I also used my nursing abilities there, for we were eight miles from the nearest doctor and we had a family of three boys living just across the street from the church who were always needing care, so they’d call on me and one day they even had a sick calf and the man came to ask what to do. I told him that I wasn’t a veterinarian, but if a human had such trouble I’d know what to do, so he wanted to know what I’d do. I told him and he tried it on his steer and it worked, so from then on I was a miracle worker in his sight. One day he brought me a small dishpan filled with soap that I had admired in our little country store and he heard me, so he bought it and brought it to me and this was the best pay that I could have gotten as it was such an act of appreciation. I also helped with several deliveries in that community and we were in homes and closed the eyes of the dying and offered the grieving relatives comfort.
I must relate an incident that happened soon after we moved there. We had a large middle-aged lady who had mental trouble. F.C. had called on her and soon after I visited her. She told me how F.C. had been there and that someone had asked her how she liked the new minister, to which she answered, “Oh, he’s such a cute little fellow I felt like holding him on my lap.” I thought this a joke so couldn’t wait to get home to tell him. He became outraged and said, “That does it. I’ll never go into a home again where a woman is alone unless you are along. Soon they’ll be saying they held me.” After that, it was go along calling with him and this continued for years until I had children and wanted to be home on their return from school and it was then that I said, “That’s just stupid for me to go with you every day for from now on you go alone and I stay here.” And so it went from then on.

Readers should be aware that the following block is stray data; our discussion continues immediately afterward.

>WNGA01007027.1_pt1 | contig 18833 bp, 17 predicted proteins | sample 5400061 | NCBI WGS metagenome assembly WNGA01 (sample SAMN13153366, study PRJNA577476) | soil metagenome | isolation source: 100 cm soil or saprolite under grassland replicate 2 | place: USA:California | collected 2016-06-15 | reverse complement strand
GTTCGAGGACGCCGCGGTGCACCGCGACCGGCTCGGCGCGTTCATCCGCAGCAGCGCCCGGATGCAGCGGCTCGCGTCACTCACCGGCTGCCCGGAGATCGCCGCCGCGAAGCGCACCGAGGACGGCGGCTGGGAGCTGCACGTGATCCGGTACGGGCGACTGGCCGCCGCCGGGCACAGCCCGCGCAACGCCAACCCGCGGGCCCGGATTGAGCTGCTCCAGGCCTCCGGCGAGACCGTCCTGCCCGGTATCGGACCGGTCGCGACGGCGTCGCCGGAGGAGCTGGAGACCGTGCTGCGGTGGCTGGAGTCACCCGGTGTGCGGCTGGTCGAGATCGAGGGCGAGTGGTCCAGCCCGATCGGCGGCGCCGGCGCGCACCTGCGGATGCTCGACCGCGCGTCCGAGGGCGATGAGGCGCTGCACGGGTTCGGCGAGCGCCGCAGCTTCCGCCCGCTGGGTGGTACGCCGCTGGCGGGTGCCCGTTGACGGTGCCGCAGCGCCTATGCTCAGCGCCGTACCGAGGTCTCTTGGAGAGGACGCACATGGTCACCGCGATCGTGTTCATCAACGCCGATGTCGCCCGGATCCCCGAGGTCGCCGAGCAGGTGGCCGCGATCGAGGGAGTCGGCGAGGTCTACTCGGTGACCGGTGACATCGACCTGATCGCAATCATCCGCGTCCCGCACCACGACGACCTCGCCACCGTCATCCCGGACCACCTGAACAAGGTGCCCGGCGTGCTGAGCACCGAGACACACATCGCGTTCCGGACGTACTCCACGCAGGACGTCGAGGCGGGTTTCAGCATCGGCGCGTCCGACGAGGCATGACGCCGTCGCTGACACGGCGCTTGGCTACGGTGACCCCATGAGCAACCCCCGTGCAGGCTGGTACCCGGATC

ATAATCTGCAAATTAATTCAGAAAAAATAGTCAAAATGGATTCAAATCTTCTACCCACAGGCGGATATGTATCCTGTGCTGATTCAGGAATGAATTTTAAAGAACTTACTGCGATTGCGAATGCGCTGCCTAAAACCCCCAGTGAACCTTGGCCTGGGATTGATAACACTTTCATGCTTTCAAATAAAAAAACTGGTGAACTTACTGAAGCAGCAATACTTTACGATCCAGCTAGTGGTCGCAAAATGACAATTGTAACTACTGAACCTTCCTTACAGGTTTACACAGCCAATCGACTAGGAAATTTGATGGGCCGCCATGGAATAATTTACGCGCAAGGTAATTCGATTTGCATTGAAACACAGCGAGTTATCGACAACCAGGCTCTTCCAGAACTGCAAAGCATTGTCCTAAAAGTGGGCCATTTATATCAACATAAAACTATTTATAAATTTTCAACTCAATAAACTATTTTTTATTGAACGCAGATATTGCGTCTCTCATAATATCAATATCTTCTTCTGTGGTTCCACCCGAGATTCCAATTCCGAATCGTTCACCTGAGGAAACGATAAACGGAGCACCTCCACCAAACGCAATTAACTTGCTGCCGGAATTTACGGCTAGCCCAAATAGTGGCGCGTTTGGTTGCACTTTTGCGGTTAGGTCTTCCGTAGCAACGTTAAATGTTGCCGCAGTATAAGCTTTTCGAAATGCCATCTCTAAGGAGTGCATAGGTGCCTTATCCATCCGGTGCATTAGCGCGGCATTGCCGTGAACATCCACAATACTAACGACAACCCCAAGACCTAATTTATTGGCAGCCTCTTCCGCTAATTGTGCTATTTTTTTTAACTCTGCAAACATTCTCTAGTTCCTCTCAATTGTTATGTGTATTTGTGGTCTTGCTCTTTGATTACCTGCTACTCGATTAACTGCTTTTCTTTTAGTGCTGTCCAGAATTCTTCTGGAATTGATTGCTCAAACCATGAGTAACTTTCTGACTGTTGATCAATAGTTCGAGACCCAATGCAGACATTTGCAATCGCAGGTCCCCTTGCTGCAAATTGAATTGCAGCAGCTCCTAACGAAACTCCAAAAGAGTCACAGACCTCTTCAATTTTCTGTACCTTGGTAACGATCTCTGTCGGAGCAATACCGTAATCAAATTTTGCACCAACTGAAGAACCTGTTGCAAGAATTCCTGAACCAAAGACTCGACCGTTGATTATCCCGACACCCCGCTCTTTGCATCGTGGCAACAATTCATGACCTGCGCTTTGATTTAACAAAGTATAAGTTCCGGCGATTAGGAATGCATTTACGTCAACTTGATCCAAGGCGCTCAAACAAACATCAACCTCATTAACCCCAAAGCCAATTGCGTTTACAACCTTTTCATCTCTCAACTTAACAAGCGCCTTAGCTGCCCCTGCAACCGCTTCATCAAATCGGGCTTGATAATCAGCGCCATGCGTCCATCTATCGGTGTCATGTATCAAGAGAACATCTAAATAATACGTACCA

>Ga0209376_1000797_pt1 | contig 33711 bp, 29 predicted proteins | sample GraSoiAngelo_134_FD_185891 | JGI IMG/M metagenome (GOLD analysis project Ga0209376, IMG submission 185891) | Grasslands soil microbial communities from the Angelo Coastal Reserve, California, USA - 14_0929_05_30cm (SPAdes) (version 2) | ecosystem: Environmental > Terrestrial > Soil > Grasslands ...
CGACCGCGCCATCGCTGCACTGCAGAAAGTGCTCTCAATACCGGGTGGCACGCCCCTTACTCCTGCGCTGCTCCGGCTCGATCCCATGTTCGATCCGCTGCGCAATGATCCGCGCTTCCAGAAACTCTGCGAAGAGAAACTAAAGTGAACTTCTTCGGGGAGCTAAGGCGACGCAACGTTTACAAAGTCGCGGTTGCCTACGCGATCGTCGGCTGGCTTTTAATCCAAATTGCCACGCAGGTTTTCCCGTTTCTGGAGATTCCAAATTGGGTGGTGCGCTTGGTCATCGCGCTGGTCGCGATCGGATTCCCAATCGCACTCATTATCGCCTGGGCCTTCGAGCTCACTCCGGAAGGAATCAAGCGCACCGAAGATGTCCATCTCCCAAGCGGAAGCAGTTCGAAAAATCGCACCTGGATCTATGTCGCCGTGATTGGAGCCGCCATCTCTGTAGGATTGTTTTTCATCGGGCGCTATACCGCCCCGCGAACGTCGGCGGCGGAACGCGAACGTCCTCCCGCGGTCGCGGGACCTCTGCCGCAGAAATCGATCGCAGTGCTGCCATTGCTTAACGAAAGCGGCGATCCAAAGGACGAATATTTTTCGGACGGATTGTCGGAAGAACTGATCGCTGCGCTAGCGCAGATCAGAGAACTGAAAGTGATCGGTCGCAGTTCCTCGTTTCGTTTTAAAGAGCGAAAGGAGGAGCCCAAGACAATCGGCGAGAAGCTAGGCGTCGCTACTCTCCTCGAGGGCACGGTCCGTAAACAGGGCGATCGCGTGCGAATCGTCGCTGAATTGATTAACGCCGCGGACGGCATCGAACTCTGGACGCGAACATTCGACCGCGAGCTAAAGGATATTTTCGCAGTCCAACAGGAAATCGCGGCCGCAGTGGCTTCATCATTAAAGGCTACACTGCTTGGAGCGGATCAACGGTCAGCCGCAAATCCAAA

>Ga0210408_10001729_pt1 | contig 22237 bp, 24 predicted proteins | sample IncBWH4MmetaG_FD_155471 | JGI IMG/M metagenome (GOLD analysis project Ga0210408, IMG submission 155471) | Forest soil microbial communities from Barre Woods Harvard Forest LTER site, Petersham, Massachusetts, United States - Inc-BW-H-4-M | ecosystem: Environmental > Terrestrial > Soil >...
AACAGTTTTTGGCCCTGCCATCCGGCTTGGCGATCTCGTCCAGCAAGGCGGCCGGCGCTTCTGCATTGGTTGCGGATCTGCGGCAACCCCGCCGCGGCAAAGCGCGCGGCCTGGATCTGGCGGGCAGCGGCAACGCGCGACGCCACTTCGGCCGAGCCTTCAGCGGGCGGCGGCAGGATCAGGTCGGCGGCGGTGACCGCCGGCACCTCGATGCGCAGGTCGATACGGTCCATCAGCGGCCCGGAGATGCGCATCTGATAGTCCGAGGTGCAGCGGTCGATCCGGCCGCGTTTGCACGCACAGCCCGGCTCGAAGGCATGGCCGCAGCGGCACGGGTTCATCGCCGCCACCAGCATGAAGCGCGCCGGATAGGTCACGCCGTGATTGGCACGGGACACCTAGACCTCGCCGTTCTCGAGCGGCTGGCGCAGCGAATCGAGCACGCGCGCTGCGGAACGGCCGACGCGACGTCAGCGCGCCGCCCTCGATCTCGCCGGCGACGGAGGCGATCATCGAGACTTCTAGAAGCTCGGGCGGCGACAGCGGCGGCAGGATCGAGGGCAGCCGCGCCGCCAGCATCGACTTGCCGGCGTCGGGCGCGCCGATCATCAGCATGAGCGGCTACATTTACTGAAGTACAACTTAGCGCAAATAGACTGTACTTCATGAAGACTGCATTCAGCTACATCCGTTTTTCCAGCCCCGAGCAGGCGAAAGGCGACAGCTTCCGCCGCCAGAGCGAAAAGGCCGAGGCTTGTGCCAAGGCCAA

We had a very enjoyable six years in Macon.
Western, Nebraska, 1930-1935
In the years 1930 to 1935 we served the Western church. We had a modern house there with indoor water system with bathroom, electric lights, etc., so we were really living it up. We lived on the edge of town two blocks from our church, where we could continue to have a cow and chickens. We had a good milk cow and got a turn-it-by-hand small milk separator. We had some milk customers to whom we sold milk and delivered it at 10 cents a quart and folks got skimmed milk from us at 5 cents a gallon. What cream we didn’t use was churned into butter, made into pound molds and sold to a local grocer. What leftover separated milk we had was soured and made into cottage or other cheese. And we were fortunate enough to have an ice chest refrigerator. Ice was put into a small compartment, which kept the rest of the chest cool and far better than the cellar under the house did.
Joann was born there in the home on Jan. 9, 1932, during a snowstorm. Since we already had two girls, the congregation wanted this to be a boy and almost sent us sympathy rather than congratulations. F.C. and I were not a bit unhappy to have another girl, for she was such a sweet, good, fat baby.
But a little over two years later, on July 13, 1934, a boy, Charles Edward, came. It was then the people thought that we should shout from the housetops because it was a boy. He was a nice husky baby, but boy or girl didn’t matter that much to us. We could love and accept either.
Because of a family I did little nursing there. I had plenty to do at home. Times were hard and all the children’s clothing was made from old clothing our people gave us. It was appreciated and we always kept warm. I even made dad’s Sunday shirts. All our laundry had to be starched and ironed, even Dad’s shirts were starched, so ironing took hours. In this house we also had a furnace, but no money to buy coal with, but F.C. was a good provider. He cut loads of wood in a nearby creek and he always kept us warm.